Published: 2:21 PM 6/12/2013
By Denis Kilcommons, Huddersfield Daily Examiner
APPARENTLY 1,500 Britons claim they are abducted by aliens each year. Some lose hours out of their lives on their way home and don’t know where they have been. But I’m not sure their wives believe them.
“I’m sorry; love, but this bright light attracted me. My mind was probed by a strange creature and the next thing I knew; I was two hours late for tea.”
“You’ve been in the Flying Cow with Kev again, haven’t you?”
Alien abductions are popular. Everybody is fascinated by the possibility. I mean it makes a change from going to work.
A percentage who claim to have been beamed up into a strange craft are obviously faking it. Some will be a few light years short of a star trip. And others genuinely believe what they claim. This latter lot need and deserve help. The place they call in Britain is Ammach - Anomalous Mind Management Abductee Contactee Helpline.
That’s the organisation that says 1,500 Brits a year are taken. Well, it beats Benidorm for your holidays.
A Channel 4 documentary Alien Abductee on Thursday, 9 pm, investigates the helpline and some of its clients, including a town councillor who believes that in addition to his wife at home, he has an alien family, and Chantelle who says she has been abducted thousands of times and wants it to stop.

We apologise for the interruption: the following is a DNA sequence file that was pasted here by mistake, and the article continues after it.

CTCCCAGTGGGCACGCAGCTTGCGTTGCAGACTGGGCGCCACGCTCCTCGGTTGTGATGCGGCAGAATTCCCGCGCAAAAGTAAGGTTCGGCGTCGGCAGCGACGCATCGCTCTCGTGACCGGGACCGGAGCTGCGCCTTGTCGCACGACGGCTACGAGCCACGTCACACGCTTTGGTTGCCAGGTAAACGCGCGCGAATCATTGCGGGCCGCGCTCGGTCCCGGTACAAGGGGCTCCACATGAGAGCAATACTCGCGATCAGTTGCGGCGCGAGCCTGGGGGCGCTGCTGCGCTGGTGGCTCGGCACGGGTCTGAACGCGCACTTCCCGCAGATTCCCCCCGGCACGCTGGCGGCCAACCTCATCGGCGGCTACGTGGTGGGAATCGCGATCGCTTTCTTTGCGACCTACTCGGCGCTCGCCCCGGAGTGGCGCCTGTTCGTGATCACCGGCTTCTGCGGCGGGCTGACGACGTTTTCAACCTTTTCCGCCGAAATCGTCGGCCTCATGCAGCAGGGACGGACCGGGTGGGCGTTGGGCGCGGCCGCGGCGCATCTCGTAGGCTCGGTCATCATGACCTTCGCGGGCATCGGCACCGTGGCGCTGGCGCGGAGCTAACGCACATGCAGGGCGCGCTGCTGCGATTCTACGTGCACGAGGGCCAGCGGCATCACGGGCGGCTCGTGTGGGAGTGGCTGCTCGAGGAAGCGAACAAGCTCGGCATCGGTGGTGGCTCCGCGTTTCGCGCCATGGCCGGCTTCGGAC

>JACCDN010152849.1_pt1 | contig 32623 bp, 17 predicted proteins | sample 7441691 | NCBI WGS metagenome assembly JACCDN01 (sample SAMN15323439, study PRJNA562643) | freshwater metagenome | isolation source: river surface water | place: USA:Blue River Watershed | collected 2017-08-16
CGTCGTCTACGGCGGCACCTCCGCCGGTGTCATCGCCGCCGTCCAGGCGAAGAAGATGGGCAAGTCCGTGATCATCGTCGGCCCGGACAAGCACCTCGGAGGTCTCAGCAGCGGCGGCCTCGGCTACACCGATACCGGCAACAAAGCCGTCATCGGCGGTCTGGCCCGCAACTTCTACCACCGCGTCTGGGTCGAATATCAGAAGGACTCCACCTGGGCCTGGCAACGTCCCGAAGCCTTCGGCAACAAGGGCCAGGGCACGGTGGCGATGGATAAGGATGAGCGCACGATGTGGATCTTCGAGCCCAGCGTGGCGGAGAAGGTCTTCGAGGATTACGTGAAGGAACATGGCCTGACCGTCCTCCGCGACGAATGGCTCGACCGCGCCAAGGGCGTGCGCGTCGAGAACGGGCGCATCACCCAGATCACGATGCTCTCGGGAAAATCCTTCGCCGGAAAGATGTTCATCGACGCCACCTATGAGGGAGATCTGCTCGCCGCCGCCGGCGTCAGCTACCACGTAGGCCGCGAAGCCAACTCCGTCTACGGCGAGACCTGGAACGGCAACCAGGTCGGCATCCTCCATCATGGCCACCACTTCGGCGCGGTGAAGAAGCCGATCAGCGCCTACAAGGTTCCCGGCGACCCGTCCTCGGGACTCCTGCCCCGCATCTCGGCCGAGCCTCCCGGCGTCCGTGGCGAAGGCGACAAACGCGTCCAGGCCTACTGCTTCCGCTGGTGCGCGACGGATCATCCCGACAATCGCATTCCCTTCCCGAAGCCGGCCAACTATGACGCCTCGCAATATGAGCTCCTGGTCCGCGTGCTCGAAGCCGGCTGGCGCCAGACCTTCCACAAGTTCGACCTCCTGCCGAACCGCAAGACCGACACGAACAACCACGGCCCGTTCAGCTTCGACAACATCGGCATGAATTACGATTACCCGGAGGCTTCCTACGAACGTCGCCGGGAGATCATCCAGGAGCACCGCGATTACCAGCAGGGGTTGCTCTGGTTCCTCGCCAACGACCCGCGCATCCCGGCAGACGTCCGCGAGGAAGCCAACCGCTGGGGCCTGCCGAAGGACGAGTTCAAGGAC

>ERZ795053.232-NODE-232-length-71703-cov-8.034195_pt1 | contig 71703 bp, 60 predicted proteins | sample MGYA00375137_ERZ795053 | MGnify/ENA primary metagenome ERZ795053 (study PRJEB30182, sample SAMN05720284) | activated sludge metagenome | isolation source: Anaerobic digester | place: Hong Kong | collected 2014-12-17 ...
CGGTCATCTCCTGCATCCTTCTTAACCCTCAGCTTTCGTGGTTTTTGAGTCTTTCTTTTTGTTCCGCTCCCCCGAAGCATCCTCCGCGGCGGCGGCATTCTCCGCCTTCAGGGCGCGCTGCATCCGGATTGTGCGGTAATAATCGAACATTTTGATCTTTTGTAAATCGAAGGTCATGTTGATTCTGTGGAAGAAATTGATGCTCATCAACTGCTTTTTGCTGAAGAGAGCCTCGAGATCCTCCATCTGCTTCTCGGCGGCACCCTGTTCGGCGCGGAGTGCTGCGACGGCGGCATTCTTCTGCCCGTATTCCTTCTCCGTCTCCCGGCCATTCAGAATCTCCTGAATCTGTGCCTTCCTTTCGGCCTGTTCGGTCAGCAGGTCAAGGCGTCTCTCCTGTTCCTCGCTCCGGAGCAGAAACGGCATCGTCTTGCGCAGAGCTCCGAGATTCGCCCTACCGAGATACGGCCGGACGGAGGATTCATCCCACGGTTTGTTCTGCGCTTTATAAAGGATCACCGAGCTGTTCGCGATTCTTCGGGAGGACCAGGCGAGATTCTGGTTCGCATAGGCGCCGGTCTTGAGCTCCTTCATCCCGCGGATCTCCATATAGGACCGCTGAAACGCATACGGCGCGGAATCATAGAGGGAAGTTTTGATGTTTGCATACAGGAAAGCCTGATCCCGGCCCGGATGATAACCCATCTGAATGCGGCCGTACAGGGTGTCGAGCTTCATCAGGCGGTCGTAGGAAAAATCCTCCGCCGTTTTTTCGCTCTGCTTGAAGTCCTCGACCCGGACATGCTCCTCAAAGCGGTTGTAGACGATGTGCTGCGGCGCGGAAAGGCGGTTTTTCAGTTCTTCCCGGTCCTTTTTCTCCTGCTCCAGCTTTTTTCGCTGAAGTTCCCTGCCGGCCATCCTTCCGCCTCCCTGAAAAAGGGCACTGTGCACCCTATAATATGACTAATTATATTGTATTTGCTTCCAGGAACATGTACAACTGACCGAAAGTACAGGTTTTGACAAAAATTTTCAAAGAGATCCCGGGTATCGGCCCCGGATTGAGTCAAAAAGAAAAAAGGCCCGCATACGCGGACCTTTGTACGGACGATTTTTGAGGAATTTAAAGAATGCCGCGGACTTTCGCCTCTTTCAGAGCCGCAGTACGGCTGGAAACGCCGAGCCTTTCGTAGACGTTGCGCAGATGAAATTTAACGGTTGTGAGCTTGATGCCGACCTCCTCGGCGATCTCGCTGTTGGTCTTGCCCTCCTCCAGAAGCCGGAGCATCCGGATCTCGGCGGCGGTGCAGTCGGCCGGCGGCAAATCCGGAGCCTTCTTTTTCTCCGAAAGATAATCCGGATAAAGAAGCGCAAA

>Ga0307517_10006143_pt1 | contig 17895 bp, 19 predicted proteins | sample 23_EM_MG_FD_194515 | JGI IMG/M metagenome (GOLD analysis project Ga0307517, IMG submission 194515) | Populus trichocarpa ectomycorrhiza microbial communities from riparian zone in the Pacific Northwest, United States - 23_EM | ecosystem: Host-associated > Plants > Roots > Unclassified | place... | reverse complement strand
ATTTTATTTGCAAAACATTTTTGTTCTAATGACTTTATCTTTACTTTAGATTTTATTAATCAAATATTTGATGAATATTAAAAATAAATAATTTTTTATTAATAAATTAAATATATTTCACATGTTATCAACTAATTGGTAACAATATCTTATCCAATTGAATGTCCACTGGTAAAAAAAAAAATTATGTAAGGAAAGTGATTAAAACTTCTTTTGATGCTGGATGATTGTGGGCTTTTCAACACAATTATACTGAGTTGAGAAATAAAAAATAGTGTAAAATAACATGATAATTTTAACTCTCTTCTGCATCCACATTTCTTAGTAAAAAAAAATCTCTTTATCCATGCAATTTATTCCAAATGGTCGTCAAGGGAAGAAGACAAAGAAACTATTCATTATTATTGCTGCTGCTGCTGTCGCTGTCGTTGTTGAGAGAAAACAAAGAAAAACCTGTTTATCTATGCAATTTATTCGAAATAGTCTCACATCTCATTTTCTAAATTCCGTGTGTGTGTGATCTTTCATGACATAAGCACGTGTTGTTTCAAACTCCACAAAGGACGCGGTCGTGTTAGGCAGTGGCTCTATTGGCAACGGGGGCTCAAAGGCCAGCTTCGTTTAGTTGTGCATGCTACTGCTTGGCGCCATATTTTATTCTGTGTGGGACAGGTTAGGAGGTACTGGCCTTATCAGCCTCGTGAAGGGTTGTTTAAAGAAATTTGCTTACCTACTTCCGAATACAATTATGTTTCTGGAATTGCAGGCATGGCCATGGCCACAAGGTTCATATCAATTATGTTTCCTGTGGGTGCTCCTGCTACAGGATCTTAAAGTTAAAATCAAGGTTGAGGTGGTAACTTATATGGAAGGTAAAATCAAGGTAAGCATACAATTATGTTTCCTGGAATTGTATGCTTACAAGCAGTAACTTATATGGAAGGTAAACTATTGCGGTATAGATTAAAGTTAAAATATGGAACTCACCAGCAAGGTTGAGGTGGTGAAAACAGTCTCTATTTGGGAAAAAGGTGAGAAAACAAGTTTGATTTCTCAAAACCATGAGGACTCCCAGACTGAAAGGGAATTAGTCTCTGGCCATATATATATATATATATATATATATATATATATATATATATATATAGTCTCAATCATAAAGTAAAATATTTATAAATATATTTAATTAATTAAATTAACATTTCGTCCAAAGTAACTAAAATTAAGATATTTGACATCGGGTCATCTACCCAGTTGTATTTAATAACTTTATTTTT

Well, you would, wouldn’t you? You couldn’t even plan a trip to Sainsbury’s without wondering whether your weekly shop would end up on the dinner table of Commander Og of the Starship Burp.
Of course, people have been enlivening dull lives for centuries by visiting spirit worlds. They claimed visions and visitations from angels and abductions by gods or evil influences. Druids, priests and wise men and women interpreted dreams and encounters.
Then came the UFO phenomenon of the 1940s with the first use of the term flying saucer and a high altitude weather balloon that crashed at Roswell, New Mexico. The new age of aliens was launched.
What seems amazing is that, in this age of technology, there is still no proof of their existence. Still, it makes a good story and science fiction writers have created the background into which abductees find a neat niche.
A few years ago, thousands of documents were released by the National Archives about close encounters. There was plenty to amuse but not a lot of evidence although in 1967 the UK secretly mobilised against a possible alien invasion after reported sightings of flying saucers.
It turned out to be a hoax by students at Farnborough Technical College.
There was also the chap in 1988 who said he believed he had been abducted by aliens from the back garden of his home in the London suburb of Barnes. He felt he had gained an hour. The Ministry of Defence pointed out that the clocks had gone back.
Still, I shall tune in on Thursday to watch the programme. Unless Kev abducts me to the pub.